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In N.H., Perry stumbles on legal voting age

MANCHESTER, N.H. - Falling in the polls, Republican presidential candidate Rick Perry can’t afford to discount all voters between 18 and 21 years old. But that’s what he seemed to do in a speech today at the New Hampshire Institute of Politics at Saint Anselm College.

At the end of his stump speech at a town hall meeting, Perry said, “Those of you that will be 21 by November the 12th, I ask for your support and your vote. Those of you who won’t be, work hard.”

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The legal voting age is 18, not 21. The date of the 2012 general election is Nov. 6.

It was the latest in a series of campaign gaffes Perry has made – most notably, forgetting during a debate the name of the third federal agency he wants to cut.

Voting age aside, Perry used the event to take a hard line on illegal immigration, as he received the endorsement of Arizona Sheriff Joe Arpaio.

Perry criticized the Obama administration for not doing enough to secure the US borders. As Texas governor, Perry said he spent $400 million on border security, including sending ranger reconnaissance teams and the National Guard to the border. He said he has made strides in preventing the trafficking of weapons, drugs, and people. “The problem is no state has the resources available to patrol and secure that border,” Perry said. “What we need is a president that has the courage, who has the will to implement and send the resources to that border to secure it.”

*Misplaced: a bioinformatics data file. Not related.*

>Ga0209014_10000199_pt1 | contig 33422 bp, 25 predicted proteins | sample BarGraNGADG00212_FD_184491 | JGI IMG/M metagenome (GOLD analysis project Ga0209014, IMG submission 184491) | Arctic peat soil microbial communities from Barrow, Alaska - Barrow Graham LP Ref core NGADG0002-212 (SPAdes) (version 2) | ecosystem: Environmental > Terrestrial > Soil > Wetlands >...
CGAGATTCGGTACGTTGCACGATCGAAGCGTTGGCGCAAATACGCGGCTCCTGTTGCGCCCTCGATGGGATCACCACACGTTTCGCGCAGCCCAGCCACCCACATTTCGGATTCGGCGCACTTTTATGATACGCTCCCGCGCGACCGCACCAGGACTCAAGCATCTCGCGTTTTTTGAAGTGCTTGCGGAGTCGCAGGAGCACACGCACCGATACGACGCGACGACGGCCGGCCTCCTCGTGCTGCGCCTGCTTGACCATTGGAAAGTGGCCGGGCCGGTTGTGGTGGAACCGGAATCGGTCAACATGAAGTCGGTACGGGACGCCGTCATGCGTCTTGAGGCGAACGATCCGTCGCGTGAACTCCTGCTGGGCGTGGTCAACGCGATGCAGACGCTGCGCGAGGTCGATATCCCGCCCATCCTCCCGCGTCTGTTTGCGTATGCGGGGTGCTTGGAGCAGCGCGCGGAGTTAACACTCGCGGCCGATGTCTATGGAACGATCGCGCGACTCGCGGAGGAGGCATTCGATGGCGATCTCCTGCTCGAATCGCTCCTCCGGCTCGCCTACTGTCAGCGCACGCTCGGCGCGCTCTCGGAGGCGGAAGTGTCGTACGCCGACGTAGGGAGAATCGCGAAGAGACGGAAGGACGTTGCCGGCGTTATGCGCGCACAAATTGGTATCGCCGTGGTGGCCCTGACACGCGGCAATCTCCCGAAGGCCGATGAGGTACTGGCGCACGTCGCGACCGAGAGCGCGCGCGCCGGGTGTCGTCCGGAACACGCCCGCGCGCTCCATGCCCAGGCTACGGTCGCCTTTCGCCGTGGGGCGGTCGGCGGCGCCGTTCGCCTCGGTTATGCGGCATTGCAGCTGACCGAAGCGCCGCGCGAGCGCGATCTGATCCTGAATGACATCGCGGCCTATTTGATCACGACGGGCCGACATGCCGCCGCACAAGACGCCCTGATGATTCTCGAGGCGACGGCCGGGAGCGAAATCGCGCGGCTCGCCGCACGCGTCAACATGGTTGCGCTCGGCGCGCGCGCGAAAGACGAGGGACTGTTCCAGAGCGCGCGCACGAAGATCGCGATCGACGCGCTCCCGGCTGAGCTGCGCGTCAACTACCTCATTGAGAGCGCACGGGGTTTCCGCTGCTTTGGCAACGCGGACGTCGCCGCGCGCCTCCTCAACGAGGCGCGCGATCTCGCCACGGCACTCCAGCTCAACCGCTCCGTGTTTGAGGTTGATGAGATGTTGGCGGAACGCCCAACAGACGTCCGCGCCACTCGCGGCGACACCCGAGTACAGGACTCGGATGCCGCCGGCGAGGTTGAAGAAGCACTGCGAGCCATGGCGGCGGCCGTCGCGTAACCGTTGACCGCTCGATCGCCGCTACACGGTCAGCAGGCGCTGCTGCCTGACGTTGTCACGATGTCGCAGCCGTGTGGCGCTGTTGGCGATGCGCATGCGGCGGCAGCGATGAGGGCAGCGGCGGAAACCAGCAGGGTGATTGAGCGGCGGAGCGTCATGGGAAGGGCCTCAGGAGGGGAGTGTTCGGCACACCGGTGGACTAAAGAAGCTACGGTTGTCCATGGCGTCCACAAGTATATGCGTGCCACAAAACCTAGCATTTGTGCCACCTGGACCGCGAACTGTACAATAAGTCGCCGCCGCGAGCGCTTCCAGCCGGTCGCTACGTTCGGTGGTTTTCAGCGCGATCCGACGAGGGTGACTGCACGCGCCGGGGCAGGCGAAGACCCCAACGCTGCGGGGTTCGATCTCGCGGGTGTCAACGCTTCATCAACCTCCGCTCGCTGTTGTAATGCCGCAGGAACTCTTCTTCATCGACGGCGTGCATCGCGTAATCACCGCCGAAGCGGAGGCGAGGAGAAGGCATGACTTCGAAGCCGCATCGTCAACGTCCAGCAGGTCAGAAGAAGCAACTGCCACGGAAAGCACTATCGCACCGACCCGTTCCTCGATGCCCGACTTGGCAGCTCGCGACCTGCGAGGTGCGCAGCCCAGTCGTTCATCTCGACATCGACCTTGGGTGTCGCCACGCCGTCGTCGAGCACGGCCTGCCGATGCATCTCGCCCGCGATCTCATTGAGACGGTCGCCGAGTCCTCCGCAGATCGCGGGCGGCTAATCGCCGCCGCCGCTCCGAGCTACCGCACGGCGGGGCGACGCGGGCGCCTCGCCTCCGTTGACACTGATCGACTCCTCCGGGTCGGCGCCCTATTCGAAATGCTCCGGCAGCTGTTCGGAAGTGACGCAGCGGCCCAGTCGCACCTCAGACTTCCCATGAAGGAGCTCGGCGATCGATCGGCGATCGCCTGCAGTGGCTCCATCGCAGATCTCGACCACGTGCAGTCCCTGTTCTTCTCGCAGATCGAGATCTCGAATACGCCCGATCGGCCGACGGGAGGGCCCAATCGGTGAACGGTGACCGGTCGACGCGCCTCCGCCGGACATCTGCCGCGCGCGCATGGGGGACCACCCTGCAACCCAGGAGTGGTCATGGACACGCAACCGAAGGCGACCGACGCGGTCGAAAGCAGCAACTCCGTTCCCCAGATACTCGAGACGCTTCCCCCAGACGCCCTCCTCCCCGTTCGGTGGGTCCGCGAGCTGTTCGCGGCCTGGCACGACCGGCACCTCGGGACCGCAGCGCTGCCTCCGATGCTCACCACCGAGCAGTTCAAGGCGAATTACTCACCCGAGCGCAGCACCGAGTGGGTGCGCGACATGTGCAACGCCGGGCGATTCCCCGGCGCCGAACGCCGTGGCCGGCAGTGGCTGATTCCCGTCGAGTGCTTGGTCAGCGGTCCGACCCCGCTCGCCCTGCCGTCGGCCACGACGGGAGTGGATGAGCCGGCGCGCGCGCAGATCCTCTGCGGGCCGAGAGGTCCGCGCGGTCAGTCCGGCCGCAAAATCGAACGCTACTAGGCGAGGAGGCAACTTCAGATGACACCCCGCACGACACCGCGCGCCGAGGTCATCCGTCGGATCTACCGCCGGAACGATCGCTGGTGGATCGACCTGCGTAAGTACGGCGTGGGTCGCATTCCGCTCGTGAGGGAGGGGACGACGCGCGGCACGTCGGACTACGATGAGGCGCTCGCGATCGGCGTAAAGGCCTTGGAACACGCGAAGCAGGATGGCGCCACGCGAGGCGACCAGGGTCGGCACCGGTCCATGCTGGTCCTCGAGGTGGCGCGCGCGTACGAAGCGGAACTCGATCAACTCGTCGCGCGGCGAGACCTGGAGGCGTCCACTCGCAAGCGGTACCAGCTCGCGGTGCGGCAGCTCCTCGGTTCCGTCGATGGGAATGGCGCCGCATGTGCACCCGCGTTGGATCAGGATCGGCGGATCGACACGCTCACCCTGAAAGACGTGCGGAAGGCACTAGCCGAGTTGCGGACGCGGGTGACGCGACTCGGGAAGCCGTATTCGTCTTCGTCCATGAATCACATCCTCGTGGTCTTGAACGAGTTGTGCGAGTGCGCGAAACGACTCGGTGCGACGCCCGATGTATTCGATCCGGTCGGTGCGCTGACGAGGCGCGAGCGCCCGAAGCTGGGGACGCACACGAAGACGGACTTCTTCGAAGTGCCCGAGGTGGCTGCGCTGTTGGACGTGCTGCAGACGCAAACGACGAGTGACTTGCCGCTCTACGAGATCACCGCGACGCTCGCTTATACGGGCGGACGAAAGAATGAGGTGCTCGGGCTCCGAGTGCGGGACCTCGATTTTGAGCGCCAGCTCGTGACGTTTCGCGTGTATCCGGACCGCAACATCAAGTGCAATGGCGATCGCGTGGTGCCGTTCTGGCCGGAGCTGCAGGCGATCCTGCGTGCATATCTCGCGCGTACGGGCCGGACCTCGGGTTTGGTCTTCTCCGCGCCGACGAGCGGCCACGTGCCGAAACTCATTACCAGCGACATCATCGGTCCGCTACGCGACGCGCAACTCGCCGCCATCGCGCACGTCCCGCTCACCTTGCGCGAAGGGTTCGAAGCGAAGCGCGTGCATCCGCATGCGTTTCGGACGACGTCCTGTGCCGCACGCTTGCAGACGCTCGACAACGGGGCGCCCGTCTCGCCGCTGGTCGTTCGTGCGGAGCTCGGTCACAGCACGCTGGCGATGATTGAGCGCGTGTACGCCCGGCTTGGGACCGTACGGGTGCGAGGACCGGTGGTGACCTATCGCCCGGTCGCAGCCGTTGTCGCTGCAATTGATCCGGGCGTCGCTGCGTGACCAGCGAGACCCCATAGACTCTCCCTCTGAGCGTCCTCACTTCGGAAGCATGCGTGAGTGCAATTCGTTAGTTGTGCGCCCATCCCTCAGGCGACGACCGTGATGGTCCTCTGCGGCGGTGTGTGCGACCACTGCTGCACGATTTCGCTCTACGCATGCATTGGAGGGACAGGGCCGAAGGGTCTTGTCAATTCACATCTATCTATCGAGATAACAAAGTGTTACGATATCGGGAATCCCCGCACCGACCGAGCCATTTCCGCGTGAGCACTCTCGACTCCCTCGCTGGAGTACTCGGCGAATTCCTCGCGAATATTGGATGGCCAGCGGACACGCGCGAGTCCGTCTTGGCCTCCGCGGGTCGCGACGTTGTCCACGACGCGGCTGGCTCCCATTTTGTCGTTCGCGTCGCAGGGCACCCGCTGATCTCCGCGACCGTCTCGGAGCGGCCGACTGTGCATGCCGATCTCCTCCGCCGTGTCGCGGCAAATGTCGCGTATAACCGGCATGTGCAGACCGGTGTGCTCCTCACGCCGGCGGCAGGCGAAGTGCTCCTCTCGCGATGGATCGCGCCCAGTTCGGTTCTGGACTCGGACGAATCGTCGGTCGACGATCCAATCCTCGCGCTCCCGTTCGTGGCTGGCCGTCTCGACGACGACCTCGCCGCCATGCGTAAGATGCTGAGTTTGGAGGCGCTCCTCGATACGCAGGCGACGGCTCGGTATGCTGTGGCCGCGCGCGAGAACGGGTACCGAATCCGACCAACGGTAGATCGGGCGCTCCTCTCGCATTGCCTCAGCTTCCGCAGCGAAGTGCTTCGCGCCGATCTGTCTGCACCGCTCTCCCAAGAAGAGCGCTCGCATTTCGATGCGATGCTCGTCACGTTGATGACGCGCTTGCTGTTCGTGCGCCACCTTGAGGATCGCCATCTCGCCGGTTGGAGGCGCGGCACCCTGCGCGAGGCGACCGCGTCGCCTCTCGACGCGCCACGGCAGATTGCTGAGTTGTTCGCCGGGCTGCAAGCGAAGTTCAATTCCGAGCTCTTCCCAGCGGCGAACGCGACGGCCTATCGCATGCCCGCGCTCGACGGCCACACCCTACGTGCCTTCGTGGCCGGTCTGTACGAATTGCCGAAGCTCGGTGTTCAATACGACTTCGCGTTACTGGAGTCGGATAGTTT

As president, Perry pledged to secure the border with Mexico within 12 months. He said he would deploy thousands of National Guard troops immediately, while training border patrol agents to be a permanent guard. He would also have the federal government cooperate with state and local law enforcement to shut down smuggling routes.

Speaking of illegal immigrants arrested for non-violent crimes, Perry said, “My policy will be to detain and deport every illegal alien who is apprehended in this country.”

Perry said the country must first shut down the border before talking about what to do with illegal immigrants who are here today.

Arpaio, of Maricopa County, calls himself “America’s toughest sheriff.” Numerous lawsuits have been filed against Arpaio for the conditions of his jails, and he has been the subject of federal investigations. One man booed Arpaio when he stood up to speak. But in endorsing Perry, he largely shied away from the controversy.

“I decided to endorse Governor Perry because he’s out there right now, he’s not just talking, he’s doing the job,” Arpaio said, pointing to the resources Perry sent to the border to fight drug trafficking and illegal immigration. “Nothing against all the other candidates, but they’re not boots on the ground right now. He’s the only one.”

Perry declined to take questions. Arpaio, asked afterwards about the complaints over his treatment of inmates, responded, “It’s not the Hilton hotel.”

Shira Schoenberg can be reached at sschoenberg@globe.com. Follow her on Twitter @shiraschoenberg.
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